Easy, affordable and manageable

You don’t need to worry about having a new website built to go with your domain either, if you don’t want to. Domain names can easily be forwarded to other domains or websites, allowing you to simply register your corner of the internet and protect your brand name from cybersquatters by ensuring that you’ve registered the domain name before someone else does — potentially for disingenuous purposes.

Whichever way you view it, and whatever your motivation, registering your .uk domain name is inexpensive and advantageous in many ways. If you’d like to discuss registering your .uk domain names, please contact us today for more information on costs and logistics. It’s much easier and cheaper than you might think.

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Prove You’re Not a Robot? Don’t Worry, Google Knows

This was posted on June 8th, 2015

google-knows

One of the banes of the internet in the past couple of decades has been CAPTCHA boxes. The sheer amount of spam and number of robots on the web means that billions of innocent human users have needed to prove they weren’t a robot by entering strings of unintelligible and often illegible letters and numbers. According to Google, that could all be history.

The problem with CAPTCHA

CaptchaThe issue that many people have with CAPTCHA is its place as a necessary evil. Put simply, it’s either the pain of CAPTCHA or it’s an overwheming torrent of spam.

It’s difficult enough for a human being to read the words they’re meant to type sometimes, so it’s practically impossible for computers to do it. The issue is that if the human user can’t complete it, businesses could be losing out on valuable business because their potential clients might well just give up and not bother.

It’s a truism that websites need to make things as easy as possible for users and potential customers, as your competitor’s website is only a couple of clicks away. If those clicks are easier than filling out a complicated and cumbersome CAPTCHA form, you might well find that they’ll do just that instead.

Google’s vision for the future

Google, as it is wont to do, has decided to take things one step further. Put simply, a human being won’t need to do anything to prove they’re not a robot. Instead, the website will be able to tell. There’ll be no more proving your humanity by typing in intelligible words and numbers; the website will know whether you’re a human or a robot simply by detecting your behaviour and aspects of the way you browse.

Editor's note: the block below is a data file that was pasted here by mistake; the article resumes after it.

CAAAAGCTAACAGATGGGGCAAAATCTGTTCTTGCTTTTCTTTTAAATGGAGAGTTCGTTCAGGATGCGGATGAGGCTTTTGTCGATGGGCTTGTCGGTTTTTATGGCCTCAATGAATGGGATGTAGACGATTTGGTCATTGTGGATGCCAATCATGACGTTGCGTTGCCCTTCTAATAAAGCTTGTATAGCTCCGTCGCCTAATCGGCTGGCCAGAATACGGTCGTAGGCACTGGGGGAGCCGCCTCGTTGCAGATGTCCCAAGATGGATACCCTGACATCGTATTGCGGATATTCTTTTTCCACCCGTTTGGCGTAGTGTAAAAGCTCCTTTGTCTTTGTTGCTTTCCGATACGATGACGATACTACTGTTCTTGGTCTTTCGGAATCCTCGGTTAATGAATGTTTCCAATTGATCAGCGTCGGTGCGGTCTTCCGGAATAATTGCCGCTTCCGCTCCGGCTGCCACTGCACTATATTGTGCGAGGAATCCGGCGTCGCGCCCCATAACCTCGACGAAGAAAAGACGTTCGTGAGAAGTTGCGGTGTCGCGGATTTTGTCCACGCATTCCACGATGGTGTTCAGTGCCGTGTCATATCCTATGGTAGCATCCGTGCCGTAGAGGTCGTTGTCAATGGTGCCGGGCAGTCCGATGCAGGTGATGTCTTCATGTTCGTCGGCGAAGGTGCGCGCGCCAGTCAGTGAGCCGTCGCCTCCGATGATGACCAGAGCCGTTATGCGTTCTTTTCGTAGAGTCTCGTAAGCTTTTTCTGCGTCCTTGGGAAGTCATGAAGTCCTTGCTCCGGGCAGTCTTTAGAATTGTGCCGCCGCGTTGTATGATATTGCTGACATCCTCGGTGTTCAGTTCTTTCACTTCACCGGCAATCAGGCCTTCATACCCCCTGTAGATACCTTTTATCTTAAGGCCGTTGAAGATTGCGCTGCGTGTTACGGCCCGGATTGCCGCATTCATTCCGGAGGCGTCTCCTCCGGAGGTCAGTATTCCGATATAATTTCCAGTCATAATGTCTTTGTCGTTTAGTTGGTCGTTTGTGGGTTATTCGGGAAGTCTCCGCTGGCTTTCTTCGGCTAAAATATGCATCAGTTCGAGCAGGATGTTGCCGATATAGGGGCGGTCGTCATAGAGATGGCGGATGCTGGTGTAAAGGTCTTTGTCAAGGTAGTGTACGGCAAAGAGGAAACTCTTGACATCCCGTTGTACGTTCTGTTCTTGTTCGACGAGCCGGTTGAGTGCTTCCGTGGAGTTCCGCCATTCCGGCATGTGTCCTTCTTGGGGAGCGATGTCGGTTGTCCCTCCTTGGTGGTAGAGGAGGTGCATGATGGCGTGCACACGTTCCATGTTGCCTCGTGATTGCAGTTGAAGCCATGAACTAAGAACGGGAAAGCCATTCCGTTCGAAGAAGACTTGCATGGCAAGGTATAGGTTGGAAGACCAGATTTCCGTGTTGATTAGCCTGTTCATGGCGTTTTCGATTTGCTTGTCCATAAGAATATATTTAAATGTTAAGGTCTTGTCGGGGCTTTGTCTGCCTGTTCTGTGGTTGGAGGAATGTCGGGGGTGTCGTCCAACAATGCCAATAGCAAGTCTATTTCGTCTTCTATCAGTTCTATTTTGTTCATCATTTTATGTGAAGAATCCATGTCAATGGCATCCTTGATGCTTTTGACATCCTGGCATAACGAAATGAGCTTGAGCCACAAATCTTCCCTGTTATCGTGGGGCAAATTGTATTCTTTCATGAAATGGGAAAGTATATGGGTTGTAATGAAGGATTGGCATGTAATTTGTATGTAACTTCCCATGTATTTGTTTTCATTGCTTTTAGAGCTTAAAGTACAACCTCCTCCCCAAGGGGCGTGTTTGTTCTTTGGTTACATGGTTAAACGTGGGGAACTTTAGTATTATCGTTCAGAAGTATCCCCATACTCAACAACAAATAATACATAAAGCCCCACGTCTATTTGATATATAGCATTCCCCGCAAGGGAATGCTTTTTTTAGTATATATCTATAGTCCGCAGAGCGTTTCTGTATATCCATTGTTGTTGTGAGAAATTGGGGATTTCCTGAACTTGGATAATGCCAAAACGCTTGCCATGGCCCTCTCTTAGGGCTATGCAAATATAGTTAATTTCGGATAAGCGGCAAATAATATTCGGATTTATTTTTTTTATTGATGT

This takes the web to a new dimension, elevating websites from simple two-dimensional, inert collections of data which are incapable of independent thought and instead giving them the ability to track the behaviour of their users in order to categorise them either as a human or a robot.

Google checkbox

Even simple things such as your mouse movement will be used to determine whether you’re a robot or a human. Google says it can tell from the way a mouse cursor moves towards a checkbox whether the user is a human being. This, they say, means that CAPTCHA can be replaced by a simple checkbox.

The concerns

As expected, many people are worried about having their online behaviour tracked. What must be stressed, though, is that Google aren’t really using anything which isn’t already being used. Rather, it’s a conglomeration of many existing technologies.

For example, it’ll use your IP address and cookies to determine your origin based on your browsing habits — something most websites can do anyway. Even the mouse tracking is done on many websites which employ advanced metrics and analytics software, so this is nothing new or groundbreaking from a privacy perspective.

With so many millions and billions of people having used the internet every day for the past couple of decades, the differences between human and robot browsing patterns are now pretty distinct. Surely if this technology can be used to combat spam, it’s a good thing?

What if it’s wrong?

Human ComputerThere are concerns that Google could get it wrong. What if you’re flagged up as being a robot when you’re actually a human being? In that case, you’ll be taken to the same old CAPTCHA form you would’ve seen up until now anyway. That way, you can simply enter the CAPTCHA text as you would have done and access the page in the same way.

Google has even addressed the privacy concerns by saying that users’ identities are never even tracked, let alone revealed. A Google spokesperson said ‘You don’t need to reveal a user’s identity to reveal their humanity’. In a world where the relationship between human beings and computers is growing ever closer, that might be one aspect of technology which is revisited time and time again in years to come.